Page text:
Wi-fi certification program dials down security requirements

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Wi-fi certification program dials down security requirements

KRACK security researcher disappointed.

Wireless network device industry organisation the Wi-Fi Alliance has released the final version of the WPA3 (wi-fi protected access) certification program, with just one out of four key new security features being mandatory for makers of wi-fi enabled equipment.

WPA3 is the successor to the current WPA2 program that started in 2006, and first broke cover in January this year.

The new standard comes after widespread concerns over the key reinstallation attack, or KRACK, which was made public by security researcher Mathy Vanhoef in October last year, menacing millions of wi-fi devices worldwide.

Vanhoef was able to show that the KRACK attack could exploit a weakness in the encryption implementation of the current WPA2 protocol and use it to capture sensitive data such as passwords, credit card details, chats, photos and more.

The Wi-Fi Alliance will now test both WPA2 and WPA3 devices to ensure that they validate digital server certificates properly and are patched against the KRACK attack.

Beyond KRACK patches being mandatory, in an analysis of the final WPA3 release, Vanhoefen declared it "a missed opportunity".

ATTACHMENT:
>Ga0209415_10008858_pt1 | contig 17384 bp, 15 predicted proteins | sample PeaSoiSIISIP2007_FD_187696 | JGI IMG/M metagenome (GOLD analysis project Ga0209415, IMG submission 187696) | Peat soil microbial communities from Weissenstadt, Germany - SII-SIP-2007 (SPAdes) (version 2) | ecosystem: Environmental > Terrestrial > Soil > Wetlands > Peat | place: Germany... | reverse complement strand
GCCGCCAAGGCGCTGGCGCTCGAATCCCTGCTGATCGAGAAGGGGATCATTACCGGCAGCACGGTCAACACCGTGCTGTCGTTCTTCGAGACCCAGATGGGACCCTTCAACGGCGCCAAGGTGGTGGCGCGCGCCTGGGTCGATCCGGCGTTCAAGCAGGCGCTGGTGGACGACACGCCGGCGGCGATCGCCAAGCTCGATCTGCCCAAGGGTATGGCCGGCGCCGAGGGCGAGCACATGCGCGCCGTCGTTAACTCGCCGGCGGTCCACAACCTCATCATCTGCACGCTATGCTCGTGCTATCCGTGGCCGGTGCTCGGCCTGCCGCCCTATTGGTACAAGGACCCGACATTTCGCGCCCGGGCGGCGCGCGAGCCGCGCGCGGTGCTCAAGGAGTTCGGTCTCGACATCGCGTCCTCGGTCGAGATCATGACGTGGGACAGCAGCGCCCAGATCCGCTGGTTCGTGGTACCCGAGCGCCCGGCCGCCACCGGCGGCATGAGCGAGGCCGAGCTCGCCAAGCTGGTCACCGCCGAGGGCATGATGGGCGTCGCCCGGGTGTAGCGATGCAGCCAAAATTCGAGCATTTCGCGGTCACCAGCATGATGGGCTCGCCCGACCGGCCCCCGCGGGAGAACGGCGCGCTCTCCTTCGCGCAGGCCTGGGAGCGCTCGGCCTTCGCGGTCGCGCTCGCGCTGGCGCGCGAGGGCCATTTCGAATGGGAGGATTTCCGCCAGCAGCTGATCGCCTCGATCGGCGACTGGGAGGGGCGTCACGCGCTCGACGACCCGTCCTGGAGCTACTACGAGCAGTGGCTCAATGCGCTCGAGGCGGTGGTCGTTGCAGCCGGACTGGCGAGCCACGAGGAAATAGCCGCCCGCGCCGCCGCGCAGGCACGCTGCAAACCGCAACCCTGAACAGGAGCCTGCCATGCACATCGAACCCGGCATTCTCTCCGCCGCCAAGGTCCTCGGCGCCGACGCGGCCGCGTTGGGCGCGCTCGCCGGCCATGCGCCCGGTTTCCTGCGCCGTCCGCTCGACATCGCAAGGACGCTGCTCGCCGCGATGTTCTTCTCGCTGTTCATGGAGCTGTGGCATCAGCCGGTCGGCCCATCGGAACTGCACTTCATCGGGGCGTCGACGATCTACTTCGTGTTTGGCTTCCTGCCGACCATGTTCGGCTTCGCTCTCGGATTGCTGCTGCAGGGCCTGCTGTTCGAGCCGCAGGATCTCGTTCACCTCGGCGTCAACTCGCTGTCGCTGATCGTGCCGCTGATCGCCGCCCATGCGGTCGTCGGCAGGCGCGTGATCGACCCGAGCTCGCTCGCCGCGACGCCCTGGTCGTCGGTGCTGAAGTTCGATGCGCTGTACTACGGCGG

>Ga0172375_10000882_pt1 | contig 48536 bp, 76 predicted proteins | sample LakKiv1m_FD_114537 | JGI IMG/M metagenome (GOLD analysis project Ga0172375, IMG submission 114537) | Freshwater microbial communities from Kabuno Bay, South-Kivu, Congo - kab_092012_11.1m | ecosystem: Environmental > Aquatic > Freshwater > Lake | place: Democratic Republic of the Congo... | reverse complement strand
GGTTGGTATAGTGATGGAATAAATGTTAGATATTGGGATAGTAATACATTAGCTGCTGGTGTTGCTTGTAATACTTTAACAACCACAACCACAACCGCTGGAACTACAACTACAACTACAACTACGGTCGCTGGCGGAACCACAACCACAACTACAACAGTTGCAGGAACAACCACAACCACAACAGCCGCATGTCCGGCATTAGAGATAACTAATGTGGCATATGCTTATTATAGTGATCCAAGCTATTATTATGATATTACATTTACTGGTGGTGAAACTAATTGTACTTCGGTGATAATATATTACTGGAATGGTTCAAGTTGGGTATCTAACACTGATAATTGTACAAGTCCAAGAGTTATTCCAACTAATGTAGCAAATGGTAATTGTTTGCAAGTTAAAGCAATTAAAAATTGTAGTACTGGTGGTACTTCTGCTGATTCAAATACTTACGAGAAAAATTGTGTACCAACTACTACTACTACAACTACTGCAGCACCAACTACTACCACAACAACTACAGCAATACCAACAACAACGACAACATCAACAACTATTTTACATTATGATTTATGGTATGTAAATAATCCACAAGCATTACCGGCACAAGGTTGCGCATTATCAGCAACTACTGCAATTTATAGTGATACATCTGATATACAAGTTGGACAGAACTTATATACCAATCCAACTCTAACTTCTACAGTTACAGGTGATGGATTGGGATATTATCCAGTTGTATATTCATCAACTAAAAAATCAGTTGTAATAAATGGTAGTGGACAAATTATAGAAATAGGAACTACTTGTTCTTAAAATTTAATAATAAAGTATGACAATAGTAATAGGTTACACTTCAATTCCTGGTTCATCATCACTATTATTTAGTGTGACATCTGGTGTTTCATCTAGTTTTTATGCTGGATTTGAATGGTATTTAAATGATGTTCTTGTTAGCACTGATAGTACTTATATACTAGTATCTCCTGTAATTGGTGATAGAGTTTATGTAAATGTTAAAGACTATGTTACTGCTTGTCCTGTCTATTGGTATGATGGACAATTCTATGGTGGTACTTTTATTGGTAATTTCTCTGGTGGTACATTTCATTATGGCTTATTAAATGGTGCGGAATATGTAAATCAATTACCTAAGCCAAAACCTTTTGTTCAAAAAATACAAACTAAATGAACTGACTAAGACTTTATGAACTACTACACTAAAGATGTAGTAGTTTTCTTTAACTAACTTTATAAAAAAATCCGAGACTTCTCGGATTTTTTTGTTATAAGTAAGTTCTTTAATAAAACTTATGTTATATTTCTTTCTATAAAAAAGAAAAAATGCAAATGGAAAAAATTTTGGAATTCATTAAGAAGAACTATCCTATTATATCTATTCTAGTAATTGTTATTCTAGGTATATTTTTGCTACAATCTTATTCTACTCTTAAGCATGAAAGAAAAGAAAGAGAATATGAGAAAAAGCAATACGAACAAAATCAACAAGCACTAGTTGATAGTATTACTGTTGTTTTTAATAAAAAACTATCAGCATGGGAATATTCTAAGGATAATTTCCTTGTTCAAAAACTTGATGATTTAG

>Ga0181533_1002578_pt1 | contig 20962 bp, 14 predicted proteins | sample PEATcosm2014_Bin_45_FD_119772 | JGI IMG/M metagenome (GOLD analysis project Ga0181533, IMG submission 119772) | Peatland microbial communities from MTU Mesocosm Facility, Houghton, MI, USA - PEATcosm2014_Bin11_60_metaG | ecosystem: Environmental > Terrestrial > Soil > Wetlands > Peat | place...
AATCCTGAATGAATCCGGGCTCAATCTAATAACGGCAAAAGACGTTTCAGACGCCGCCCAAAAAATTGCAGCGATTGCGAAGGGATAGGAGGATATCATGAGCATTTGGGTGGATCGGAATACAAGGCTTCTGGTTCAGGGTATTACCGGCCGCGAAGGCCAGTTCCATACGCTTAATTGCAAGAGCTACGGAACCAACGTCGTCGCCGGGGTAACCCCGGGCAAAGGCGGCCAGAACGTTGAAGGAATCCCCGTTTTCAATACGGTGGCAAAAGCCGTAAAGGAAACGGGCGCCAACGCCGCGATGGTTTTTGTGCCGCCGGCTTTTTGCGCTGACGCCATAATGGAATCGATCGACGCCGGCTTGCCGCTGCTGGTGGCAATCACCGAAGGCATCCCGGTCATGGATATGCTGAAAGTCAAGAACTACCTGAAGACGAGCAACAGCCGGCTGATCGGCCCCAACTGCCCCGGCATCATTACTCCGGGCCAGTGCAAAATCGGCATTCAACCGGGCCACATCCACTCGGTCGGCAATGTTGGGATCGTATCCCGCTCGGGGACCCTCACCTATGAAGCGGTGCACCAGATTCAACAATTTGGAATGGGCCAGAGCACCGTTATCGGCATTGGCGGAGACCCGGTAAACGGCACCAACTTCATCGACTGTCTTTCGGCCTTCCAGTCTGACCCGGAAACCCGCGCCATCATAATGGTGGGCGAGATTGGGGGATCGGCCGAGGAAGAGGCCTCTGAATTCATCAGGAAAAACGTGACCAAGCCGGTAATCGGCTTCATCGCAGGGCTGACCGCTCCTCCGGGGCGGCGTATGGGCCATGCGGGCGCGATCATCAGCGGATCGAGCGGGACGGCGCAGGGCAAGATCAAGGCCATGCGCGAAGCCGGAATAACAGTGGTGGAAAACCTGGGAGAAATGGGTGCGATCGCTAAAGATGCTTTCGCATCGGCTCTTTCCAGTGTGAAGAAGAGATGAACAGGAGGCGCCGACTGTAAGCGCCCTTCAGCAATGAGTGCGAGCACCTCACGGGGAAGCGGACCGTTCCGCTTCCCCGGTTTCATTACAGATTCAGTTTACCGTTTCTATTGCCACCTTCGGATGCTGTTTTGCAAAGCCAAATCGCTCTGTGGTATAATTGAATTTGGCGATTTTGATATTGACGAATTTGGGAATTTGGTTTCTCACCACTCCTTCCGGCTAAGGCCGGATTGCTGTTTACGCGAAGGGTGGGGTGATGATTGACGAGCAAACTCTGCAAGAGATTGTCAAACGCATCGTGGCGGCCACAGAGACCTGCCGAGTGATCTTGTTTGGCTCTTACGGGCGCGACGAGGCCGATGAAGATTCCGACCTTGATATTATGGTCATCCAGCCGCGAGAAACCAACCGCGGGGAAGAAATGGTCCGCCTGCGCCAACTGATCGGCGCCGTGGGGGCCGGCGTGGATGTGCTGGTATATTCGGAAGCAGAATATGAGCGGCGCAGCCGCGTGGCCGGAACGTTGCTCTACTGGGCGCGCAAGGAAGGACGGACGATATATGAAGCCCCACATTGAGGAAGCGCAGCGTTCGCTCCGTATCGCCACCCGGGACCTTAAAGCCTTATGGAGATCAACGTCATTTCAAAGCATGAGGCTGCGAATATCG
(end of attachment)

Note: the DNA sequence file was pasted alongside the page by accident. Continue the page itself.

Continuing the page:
He explained out of the four major new features signalled earlier this year, only one - the dragonfly handshake - is mandated under the WPA3 certification program.

Dragonfly handshakes prevent dictionary attacks against the authentication mechanism of wi-fi routers.

Vanhoefen noted that the replacement for the current insecure wi-fi protected setup (WPS), the wi-fi easy connect that uses the device provisioning protocol (DPP), is not a mandatory part of WPA3.

Nor is the wi-fi enhanced open feature that tries to establish encryption for open hotspots, or the WPA3-enterprise mode that support key sizes offering the equivalent of 192-bit security.

With only the new dragonfly handshake being required under the uprated certification program, "I fear that in practice, this means manufacturers will just implement the new handshake, slap a 'WPA3 certified' label on [the device], and be done with it," Vanhoefen said.

"The Wi-Fi Alliance missed an opportunity to truly improve the security of wi-fi networks," the security researcher added.

WPA3 will be interoperable with the features in the older WPA2 certification program.

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